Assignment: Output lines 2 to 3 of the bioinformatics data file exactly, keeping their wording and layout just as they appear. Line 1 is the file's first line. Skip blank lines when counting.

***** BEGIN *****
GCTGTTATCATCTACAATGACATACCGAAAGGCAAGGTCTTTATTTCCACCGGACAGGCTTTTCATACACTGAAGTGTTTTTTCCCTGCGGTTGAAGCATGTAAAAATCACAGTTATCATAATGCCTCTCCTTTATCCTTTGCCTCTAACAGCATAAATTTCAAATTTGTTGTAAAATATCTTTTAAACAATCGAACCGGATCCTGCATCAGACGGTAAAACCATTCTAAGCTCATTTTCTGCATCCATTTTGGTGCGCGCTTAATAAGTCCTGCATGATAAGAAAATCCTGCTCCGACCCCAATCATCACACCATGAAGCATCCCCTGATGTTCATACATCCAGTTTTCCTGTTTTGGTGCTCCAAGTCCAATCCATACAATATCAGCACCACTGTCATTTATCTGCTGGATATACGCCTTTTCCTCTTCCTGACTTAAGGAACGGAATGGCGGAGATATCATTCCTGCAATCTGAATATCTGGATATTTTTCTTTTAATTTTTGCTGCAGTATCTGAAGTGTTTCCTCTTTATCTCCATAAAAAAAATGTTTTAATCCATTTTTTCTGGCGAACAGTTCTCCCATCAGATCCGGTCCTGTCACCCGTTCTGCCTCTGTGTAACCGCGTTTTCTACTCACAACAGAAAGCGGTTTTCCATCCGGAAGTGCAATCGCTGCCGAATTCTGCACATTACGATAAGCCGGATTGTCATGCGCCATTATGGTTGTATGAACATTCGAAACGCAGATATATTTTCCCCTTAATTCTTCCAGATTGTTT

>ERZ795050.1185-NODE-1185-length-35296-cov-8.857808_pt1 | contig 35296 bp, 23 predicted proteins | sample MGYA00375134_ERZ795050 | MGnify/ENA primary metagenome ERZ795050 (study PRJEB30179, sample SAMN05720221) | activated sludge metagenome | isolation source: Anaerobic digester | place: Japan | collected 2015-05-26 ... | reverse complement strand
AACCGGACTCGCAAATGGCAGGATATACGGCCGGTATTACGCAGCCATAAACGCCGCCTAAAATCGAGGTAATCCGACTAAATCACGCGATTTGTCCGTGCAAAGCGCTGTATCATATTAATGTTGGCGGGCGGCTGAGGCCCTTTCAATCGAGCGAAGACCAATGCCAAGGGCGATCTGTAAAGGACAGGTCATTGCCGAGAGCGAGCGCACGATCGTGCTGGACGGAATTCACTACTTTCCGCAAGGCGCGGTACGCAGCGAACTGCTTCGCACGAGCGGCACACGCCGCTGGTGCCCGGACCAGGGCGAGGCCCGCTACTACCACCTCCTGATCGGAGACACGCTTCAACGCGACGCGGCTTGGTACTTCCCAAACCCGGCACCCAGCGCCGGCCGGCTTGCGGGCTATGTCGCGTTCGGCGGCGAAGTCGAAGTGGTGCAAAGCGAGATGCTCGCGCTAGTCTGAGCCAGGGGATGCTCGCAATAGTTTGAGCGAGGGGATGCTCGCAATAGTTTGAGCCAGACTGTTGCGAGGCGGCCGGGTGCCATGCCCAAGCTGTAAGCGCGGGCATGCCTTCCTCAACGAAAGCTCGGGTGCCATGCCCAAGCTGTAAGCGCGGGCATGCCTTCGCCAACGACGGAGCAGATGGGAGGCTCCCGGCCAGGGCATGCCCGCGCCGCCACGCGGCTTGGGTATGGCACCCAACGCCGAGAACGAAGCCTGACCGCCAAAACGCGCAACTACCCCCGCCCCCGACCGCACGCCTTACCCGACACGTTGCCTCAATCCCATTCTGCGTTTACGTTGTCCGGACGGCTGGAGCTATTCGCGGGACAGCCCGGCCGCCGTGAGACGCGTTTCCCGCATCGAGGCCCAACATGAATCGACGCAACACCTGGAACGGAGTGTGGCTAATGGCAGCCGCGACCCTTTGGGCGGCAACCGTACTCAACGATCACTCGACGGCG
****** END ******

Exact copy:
>ERZ795050.1185-NODE-1185-length-35296-cov-8.857808_pt1 | contig 35296 bp, 23 predicted proteins | sample MGYA00375134_ERZ795050 | MGnify/ENA primary metagenome ERZ795050 (study PRJEB30179, sample SAMN05720221) | activated sludge metagenome | isolation source: Anaerobic digester | place: Japan | collected 2015-05-26 ... | reverse complement strand
AACCGGACTCGCAAATGGCAGGATATACGGCCGGTATTACGCAGCCATAAACGCCGCCTAAAATCGAGGTAATCCGACTAAATCACGCGATTTGTCCGTGCAAAGCGCTGTATCATATTAATGTTGGCGGGCGGCTGAGGCCCTTTCAATCGAGCGAAGACCAATGCCAAGGGCGATCTGTAAAGGACAGGTCATTGCCGAGAGCGAGCGCACGATCGTGCTGGACGGAATTCACTACTTTCCGCAAGGCGCGGTACGCAGCGAACTGCTTCGCACGAGCGGCACACGCCGCTGGTGCCCGGACCAGGGCGAGGCCCGCTACTACCACCTCCTGATCGGAGACACGCTTCAACGCGACGCGGCTTGGTACTTCCCAAACCCGGCACCCAGCGCCGGCCGGCTTGCGGGCTATGTCGCGTTCGGCGGCGAAGTCGAAGTGGTGCAAAGCGAGATGCTCGCGCTAGTCTGAGCCAGGGGATGCTCGCAATAGTTTGAGCGAGGGGATGCTCGCAATAGTTTGAGCCAGACTGTTGCGAGGCGGCCGGGTGCCATGCCCAAGCTGTAAGCGCGGGCATGCCTTCCTCAACGAAAGCTCGGGTGCCATGCCCAAGCTGTAAGCGCGGGCATGCCTTCGCCAACGACGGAGCAGATGGGAGGCTCCCGGCCAGGGCATGCCCGCGCCGCCACGCGGCTTGGGTATGGCACCCAACGCCGAGAACGAAGCCTGACCGCCAAAACGCGCAACTACCCCCGCCCCCGACCGCACGCCTTACCCGACACGTTGCCTCAATCCCATTCTGCGTTTACGTTGTCCGGACGGCTGGAGCTATTCGCGGGACAGCCCGGCCGCCGTGAGACGCGTTTCCCGCATCGAGGCCCAACATGAATCGACGCAACACCTGGAACGGAGTGTGGCTAATGGCAGCCGCGACCCTTTGGGCGGCAACCGTACTCAACGATCACTCGACGGCG